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fact, noted for preferring vicious animals, given to all kinds of tricks which kept the rider in constant risk of his neck, for he held a tractable well-broken horse as unworthy of a lad of spirit.

Fain would I pause to dwell upon the world of charms that burst upon the enraptured gaze of my hero, as he entered the state parlour of Van Tassel's mansion. Not those of the bevy of buxom lasses, with their luxurious display of red and white; but the ample charms of a genuine Dutch country tea-table, in the sumptuous time of autumą. Such heaped up platters of cakes of various and almost indescribable kinds, known only to experienced Dutch housewires! There was the doughty dough-nut, the tenderer oly koek, and the crisp and crumbling eruller; sweet cakes and short cakes, ginger cakes and honey cakes, and the whole family of cakes. And then there were apple pies and peach pies and pumpkin pies; besides slices of ham and smoked beef; and moreover delectable dishes of preserved plums, and peaches, and pears, and quinces ; not to mention broiled shad and roasted chickens; together with bowls. of milk and cream, all mingled higgledy-piggledy, pretty much as I have enumerated them, with the motherly teapot sending up its clouds of vapour from the midst - Heaven bless the mark! I want breath and time to discuss this banquet as it deserves, and am too eager to get on with my story. Happily, Ichabod Crane was not in so great a hurry as his historian, but did ample justice to every dainty.

He was a kind and thankful creature, whose heart dilated in proportion as his skin was filled with good cheer; and whose spirits rose with eating as some men's do with drink, He could not help, too, rolling his large eyes round him as he ate, and chuckling with the possibility that he might one day be lord of all this scene of almost unimaginable luxury and splendour, Then, he thought, how soon he'd turn his back upon the old school-house ; snap his fingers in the face of Hans Van Ripper, and every other niggardly patron, and kick any itinerant peda

gogue out of doors that should dare to call him comrade! - Old Baltus Van Tassel moved about among his guests with a face dilated with content and good humour, round and jolly as the harvest moon. His hospitable attentions were brief, but expressive, being confined to a shake of the hand, a slap on the shoulder, a loud laugh, and a pressing invitation to “ fall to, and help themselves.”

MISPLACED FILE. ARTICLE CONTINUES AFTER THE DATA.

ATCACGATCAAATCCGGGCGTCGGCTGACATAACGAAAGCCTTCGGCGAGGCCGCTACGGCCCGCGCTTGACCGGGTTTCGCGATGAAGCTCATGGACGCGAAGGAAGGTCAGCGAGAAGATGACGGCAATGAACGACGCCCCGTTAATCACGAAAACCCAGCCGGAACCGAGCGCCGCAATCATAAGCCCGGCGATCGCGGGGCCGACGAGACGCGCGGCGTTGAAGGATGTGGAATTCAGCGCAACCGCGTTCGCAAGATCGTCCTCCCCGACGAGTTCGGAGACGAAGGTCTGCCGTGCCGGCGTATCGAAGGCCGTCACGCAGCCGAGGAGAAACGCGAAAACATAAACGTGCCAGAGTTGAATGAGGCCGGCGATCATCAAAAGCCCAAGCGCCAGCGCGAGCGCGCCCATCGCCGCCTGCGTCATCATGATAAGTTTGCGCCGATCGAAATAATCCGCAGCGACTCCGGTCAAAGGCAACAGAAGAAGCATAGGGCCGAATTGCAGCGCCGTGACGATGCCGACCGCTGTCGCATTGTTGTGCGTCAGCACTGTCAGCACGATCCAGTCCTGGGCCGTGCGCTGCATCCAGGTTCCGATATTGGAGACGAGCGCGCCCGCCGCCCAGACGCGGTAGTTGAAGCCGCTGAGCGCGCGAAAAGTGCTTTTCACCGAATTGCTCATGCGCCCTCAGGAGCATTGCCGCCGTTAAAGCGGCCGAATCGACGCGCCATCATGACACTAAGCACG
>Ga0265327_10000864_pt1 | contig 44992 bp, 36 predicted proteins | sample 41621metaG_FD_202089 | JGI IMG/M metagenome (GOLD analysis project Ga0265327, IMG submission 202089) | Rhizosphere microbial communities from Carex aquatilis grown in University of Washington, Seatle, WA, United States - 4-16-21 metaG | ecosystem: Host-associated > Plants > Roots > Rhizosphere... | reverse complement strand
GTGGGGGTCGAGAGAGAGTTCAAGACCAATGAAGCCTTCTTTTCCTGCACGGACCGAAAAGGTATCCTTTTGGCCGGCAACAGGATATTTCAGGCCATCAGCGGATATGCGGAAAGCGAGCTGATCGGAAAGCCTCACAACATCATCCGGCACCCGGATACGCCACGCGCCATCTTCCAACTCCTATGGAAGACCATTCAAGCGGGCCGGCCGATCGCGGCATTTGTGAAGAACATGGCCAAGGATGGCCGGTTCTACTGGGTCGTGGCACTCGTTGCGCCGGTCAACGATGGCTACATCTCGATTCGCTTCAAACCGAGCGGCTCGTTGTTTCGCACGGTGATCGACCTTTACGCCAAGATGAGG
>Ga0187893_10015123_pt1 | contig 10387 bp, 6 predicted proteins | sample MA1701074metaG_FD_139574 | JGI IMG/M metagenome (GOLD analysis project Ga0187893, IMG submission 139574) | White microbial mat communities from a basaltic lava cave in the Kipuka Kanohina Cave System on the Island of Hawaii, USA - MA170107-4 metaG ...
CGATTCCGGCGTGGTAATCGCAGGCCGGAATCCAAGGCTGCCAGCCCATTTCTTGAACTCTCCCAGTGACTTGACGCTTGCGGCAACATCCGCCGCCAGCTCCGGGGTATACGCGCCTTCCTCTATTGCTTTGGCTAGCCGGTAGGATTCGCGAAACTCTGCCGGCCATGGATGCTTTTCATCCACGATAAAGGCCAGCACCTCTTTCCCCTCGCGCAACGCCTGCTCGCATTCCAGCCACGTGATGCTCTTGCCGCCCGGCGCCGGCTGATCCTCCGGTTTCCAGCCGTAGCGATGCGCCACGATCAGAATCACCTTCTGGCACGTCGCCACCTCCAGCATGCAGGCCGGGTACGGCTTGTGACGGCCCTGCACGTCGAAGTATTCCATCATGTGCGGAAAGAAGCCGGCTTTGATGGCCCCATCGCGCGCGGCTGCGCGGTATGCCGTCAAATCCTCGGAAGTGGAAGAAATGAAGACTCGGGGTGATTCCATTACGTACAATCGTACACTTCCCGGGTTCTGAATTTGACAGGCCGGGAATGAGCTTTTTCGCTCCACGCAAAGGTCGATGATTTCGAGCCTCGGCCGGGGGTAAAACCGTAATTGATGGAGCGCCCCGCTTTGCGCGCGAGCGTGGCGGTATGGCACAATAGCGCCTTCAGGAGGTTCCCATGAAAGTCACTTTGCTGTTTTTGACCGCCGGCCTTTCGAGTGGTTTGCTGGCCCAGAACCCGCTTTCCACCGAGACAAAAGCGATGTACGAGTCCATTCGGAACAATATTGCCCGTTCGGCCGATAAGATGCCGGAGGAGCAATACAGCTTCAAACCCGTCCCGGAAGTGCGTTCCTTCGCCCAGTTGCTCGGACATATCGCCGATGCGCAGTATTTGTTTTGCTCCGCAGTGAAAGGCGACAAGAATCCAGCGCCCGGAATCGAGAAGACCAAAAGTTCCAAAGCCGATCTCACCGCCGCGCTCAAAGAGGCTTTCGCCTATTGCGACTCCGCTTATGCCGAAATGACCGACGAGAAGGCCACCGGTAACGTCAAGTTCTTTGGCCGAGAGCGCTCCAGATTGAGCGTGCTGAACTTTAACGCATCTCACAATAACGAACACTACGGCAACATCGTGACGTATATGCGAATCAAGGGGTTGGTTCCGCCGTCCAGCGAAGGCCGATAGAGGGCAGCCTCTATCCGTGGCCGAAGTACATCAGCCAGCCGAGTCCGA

And now the sound of the music from the common room, or hall, summoned to the dance. The musician was an old grey-headed negro, who had been the itinerant orchestra of the neighbourhood for more than half a century. His instrument was as old and battered as himself. The greater part of the time he scraped away on two or three strings, accompanying every movement of the bow with a motion of the head; bowing almost to the ground, and stamping with his foot whenever a fresh couple were to start. - Ichabod prided himself upon his dancing as

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much as upon his vocal powers. Not a limb, not a fibre about him was idle; and to have seen his loosely hung frame in full motion, and clattering about the room, you would have thought Saint Vitus himself, that blessed patron of the dance, was figuring before you in person. He was the admiration of all the negroes; who, having gathered, of all ages and sizes, from the farm and the neighbourhood, stood forming a pyramid of shining black faces at every door and window; gazing with delight at the scene; rolling their white eyeballs, and showing grinning rows of ivory from ear to ear. How could the flogger of urchins be otherwise than animated and joyous ? the lady of his heart was his partner in the dance, and smiling graciously in reply to all his amorous oglings; while Brom Bones, sorely smitten with love and jealousy, sat brooding by himself in one corner.

When the dance was at an end, Ichabod was attracted to a knot of the sager folks, who, with old Van Tassel, sat smoking at one end of the piazza, gossiping over former times, and drawling out long stories about the war.

This neighbourhood, at the time of which I am speaking, was one of those highly favoured places which abound with chronicle and great men. The British and American line had run near it during the war; it had, therefore, been the scene of marauding, and infested with refugees, cow boys, and all kinds of border chivalry. Just sufficient time had elapsed to enable each story teller to dress up his tale with a little becoming fiction, and, in the indistinctness of his recollection, to make himself the hero of every exploit.

There was the story of Doffue Martling, a large blue-bearded Dutchman, who had nearly taken a British frigate with an old iron ninepounder from a mud breastwork, only that his gun burst at the sixth discharge. And there was an old gentleman who shall be nameless, being too rich a mynheer to be lightly men. tioned, who, in the battle of Whiteplains, being an excellent master of defence, parried a mus, ket ball with a small sword, insomuch that he absolutely felt it whiz round the blade, and

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